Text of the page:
Chicago Bears

Opinion: Bears’ Lapses vs. Green Bay Indicate That Change is Needed

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The Chicago Bears had an extra week to prepare for a Green Bay Packers team that got shellacked on Monday night football just six days ago, but it didn’t matter as they lost 23-16 at Soldier Field.

After all the talk of the Bears being favored to beat the Packers, who were playing on short rest and without their star quarterback, it was Green Bay that came out and executed a gameplan in the early going, as the Bears put forward an undisciplined effort in the loss.

The Bears ultimately tagged with eight penalties for 78 yards in the game, and 73 of those penalty yards came in a brutally ugly first half as poor discipline and silly mistakes cost the team dearly.

The Bears also were the victims of an incredibly costly challenge by head coach John Fox, who threw a red flag when he believed that Benny Cunningham had scored a touchdown in the second quarter of the game. Instead of the play being ruled a touchdown however, it was ruled a touchback as Cunningham was determined to have fumbled the ball before it crossed into the end zone, thus giving Green Bay back the ball.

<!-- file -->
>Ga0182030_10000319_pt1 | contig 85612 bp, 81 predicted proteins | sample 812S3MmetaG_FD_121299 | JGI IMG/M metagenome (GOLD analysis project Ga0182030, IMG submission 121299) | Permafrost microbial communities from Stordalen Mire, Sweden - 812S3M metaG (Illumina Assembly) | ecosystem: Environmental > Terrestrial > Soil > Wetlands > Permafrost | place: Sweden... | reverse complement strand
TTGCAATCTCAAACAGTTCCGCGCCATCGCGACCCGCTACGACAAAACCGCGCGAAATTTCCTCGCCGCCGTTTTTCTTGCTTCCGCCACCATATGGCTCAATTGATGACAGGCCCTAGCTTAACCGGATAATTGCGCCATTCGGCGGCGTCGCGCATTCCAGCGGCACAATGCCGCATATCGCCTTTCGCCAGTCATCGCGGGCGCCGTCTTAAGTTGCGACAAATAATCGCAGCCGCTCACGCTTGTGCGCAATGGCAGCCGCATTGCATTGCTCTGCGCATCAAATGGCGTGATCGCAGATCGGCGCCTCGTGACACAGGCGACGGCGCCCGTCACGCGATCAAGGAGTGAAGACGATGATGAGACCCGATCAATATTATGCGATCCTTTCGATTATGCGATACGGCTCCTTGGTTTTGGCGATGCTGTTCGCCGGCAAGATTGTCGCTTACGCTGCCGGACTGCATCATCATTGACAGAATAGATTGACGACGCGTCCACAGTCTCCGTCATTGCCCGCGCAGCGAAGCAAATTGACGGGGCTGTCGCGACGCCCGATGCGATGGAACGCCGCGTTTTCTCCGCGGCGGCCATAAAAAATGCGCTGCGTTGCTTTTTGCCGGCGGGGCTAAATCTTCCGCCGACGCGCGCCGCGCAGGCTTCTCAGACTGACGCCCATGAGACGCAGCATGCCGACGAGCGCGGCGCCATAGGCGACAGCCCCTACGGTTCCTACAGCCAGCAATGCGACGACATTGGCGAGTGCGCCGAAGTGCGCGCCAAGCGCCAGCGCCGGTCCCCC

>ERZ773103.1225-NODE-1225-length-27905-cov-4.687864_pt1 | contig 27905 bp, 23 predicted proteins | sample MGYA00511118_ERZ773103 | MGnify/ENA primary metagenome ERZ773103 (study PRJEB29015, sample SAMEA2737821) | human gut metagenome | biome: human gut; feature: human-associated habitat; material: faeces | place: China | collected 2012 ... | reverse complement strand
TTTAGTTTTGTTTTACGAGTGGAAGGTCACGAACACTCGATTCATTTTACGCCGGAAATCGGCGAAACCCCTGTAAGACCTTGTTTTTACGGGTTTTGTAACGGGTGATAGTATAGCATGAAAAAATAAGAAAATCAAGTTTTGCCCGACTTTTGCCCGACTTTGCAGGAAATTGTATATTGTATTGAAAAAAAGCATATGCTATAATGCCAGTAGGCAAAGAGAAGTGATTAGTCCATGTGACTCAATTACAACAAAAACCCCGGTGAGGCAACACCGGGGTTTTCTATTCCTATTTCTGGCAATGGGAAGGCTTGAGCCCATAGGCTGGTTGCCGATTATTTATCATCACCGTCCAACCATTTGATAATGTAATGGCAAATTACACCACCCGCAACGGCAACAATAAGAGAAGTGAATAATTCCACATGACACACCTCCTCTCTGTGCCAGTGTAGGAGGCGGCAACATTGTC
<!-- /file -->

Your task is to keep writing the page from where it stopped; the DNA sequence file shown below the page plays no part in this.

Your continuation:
As a general rule, it’s irresponsible to make broad proclamations about a team based on one game, but in this case, it’s appropriate to make an exception: Fox’s job has got to be in jeopardy after Sunday’s pitiful performance.

When an opponent is going through the kind of adversity that the Packers are dealing with, and when a team has had an entire extra week to prepare, then there is no excuse for the kind of sloppy play that the Bears put forward on Sunday. They were a team without direction and a team without discipline, and it cost them an eminently winnable game against a team that hasn’t afforded Chicago those kinds of opportunities in recent years.

Instead, Fox and the Bears lost for the eighth consecutive year to the Packers at Soldier Field, and brought back to the forefront everything that is seemingly wrong with the team at this point.

Even the team’s personnel decisions in the game deserve scrutiny. Kyle Long, who was deemed healthy enough to suit up for the game, played a grand total of one play, blocking on a field goal late in the second quarter. Markus Wheaton, who also was deemed healthy enough to play, didn’t even see the field as the Bears relied on Joshua Bellamy and Dontrelle Inman.

When you combine the coaching decisions, the indiscipline, and the challenge, you have a coaching staff that is clearly out of its depth, and one that when the Bears are finally ready to contend again (and it’s not as far away as some think, with a talented and young defense) should not be around. 

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